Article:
A major benefit of wooden guinea pig houses is that they can also be used to help keep their teeth short. Guinea pigs' teeth continue to grow throughout their life, and they keep them trimmed down by chewing and gnawing on hard objects. Wooden housing is perfect for this, as the wood has the right level of abbrasion, and they are usually much more sturdy than a chew toy.

Plastic Igloos

Made from hard plastic, these are available in a wide range of colours, which means they can look more interesting in your pets' cage. A typical guinea pig igloo has a large domed area with a narrow tunnel leading off it. Some of these tunnels can be very cramped, making it difficult for your cavies to get in and out - if this is the case, you can trim off the top of the tunnel to give them more room.

A guinea pig coming out of a plastic igloo
Plastic igloos make a great, cosy shelter. Image by yourFAVORITEmartian.

Some come with a built in plastic floor. These cause droppings and urine to collect in the igloo, meaning that it has to be cleaned out daily (thankfully, being plastic, they are easily washable). Where possible, get one without a base.

You should be aware that plastic can cause digestion problems if swallowed, and can even be toxic. If your pigs are nibbling at their igloo, you should remove it from their cage, or give them a chew toy to try and encourage them to chomp on something else.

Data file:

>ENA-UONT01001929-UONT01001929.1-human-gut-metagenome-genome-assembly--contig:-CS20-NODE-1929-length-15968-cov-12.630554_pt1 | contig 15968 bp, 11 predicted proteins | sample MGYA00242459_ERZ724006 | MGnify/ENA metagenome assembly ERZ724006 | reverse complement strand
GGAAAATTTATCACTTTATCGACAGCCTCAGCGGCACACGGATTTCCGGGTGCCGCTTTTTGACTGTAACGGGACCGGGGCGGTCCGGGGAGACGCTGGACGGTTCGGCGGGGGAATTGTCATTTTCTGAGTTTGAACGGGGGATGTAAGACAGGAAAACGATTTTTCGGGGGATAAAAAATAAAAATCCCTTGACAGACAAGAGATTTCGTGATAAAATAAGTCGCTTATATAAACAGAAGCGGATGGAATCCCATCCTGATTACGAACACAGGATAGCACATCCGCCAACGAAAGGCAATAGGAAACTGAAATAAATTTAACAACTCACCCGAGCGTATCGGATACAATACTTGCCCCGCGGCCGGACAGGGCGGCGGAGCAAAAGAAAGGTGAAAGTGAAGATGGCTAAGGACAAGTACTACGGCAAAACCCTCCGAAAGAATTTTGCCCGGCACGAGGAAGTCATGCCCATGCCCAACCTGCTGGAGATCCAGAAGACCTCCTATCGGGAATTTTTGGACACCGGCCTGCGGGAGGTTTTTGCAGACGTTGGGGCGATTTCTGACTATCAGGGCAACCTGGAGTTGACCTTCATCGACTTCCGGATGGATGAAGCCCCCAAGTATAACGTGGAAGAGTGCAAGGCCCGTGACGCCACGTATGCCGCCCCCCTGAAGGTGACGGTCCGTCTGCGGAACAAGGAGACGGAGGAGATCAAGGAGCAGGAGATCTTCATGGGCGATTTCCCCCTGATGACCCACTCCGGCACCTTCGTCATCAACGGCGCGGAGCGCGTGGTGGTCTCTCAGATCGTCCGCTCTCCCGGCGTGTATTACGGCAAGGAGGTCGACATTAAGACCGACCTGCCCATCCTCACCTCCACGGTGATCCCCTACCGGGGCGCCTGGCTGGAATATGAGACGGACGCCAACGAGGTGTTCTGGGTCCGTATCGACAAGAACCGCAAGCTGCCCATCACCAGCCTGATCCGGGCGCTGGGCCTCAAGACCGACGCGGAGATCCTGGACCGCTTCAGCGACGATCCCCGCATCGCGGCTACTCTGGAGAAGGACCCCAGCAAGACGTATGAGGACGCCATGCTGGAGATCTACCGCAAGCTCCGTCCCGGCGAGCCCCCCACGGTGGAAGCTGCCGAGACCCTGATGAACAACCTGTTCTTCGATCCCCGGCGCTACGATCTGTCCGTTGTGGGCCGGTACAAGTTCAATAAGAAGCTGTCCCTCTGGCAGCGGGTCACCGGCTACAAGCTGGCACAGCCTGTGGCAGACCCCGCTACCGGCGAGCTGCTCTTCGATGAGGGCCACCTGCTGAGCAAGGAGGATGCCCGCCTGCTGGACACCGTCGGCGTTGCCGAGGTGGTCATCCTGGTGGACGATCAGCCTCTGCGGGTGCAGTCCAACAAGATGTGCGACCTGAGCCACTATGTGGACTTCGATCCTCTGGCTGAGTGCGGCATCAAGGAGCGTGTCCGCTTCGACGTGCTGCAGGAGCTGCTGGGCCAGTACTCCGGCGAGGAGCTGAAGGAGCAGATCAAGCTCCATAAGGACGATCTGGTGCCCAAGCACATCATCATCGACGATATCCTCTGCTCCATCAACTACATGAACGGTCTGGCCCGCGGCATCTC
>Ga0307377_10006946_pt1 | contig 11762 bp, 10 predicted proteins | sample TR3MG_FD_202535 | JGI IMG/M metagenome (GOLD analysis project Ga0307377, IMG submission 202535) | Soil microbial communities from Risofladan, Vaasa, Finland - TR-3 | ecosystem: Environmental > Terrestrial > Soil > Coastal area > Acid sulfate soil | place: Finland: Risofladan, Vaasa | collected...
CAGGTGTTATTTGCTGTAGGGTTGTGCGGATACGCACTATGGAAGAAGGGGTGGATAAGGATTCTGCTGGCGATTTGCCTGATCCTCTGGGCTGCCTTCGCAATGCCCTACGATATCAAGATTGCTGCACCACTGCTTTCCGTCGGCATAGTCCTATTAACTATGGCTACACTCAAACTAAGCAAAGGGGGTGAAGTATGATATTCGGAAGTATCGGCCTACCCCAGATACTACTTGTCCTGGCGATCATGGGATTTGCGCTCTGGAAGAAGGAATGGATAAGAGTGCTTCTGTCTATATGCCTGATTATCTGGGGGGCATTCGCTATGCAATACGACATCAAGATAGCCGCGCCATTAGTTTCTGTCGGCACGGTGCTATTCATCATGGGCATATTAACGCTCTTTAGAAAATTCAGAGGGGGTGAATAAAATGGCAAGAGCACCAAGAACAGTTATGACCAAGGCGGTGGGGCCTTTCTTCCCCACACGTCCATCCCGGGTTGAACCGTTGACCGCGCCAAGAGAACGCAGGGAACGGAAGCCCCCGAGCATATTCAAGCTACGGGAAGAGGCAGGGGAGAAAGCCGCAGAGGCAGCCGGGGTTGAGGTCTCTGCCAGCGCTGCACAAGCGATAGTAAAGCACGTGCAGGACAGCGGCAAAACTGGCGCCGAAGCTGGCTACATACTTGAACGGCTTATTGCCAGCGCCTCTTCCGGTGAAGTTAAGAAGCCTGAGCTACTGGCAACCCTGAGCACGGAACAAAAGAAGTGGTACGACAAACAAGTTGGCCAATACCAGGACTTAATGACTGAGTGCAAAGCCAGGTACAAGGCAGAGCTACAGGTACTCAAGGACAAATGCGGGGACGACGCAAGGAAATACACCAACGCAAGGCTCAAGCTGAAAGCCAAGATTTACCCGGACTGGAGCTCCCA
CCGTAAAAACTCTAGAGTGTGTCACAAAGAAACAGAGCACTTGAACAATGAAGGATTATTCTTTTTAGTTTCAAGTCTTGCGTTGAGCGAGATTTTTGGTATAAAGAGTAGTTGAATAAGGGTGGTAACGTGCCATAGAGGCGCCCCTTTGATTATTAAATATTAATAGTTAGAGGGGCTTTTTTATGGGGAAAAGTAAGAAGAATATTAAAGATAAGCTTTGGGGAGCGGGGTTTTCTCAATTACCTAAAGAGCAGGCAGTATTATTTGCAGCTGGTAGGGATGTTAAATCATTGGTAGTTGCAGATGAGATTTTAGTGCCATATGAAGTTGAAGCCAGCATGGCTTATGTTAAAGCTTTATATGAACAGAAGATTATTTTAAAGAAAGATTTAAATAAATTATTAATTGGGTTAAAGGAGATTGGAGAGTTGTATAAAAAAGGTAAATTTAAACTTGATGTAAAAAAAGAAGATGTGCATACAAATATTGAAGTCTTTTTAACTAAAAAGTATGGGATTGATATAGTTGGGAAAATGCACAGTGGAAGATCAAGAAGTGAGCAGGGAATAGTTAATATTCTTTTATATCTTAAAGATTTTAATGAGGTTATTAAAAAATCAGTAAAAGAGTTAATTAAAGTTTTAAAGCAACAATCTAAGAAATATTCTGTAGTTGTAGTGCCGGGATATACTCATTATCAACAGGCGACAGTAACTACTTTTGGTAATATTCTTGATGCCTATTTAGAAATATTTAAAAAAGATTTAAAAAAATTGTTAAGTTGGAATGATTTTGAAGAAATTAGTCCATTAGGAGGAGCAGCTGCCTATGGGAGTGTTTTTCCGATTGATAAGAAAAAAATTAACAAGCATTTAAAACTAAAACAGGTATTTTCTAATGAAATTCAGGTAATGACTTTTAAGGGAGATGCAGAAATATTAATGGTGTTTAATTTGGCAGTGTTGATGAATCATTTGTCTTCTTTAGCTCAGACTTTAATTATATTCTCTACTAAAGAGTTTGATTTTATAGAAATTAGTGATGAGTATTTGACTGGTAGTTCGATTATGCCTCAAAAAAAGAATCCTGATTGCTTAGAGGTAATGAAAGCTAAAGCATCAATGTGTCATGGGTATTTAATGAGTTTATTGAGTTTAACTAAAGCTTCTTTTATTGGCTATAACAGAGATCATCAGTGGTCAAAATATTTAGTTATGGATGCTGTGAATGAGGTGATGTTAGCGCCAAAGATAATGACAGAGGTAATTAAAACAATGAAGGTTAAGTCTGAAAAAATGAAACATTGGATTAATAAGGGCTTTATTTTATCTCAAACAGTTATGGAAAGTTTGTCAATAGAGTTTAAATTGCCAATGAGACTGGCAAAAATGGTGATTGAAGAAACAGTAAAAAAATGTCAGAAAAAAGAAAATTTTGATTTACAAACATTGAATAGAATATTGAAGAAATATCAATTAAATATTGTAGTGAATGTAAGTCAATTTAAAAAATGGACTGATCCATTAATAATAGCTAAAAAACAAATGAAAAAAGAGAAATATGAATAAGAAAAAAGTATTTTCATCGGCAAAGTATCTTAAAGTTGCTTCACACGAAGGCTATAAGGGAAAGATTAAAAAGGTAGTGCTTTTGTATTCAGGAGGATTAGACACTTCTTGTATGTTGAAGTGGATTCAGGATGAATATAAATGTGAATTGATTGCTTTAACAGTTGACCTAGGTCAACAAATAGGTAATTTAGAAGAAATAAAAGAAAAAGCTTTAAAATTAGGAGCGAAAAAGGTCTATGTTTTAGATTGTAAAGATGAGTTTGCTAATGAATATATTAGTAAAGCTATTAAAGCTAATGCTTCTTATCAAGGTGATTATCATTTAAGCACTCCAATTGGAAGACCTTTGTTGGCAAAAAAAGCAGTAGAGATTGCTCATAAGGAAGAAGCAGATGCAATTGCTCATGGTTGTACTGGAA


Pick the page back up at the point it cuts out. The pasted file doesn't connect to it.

These are just like miniature versions of the tents that you would go camping in. They are made from nylon, which can be easily machine-washed to get rid of any stains or marks, and most come with a removeable fleece floor which helps to provide extra warmth.

A guinea pig in a tent
Tents are warm and easily washable.

They are perfect for use in your cavies' cage or playpen, giving them a warm, cosy place to spend some time alone. They can also be put in your guinea pigs' run to provide some shelter from the sun.

You can buy guinea pig tents from manufacturers such as Trixie, Pets At Home, and Boredom Breakers. They each make different types, including wigwams, pop-up tents, and even ones that hang from the roof of your animals' cage.

Homemade Hideaways

If you don't want to buy a guinea pig house from a pet store, you can easily make your own out of everyday items found around the home:

Paper Bags

A large paper bag is a great retreat, and can also be torn up to be used as bedding. Simply lie it on its side in your animals' cage and, if necessary, use some hay to prop it open. Note that these will usually become soaked with urine quite quickly, and will need to be thrown away.

Cardboard Boxes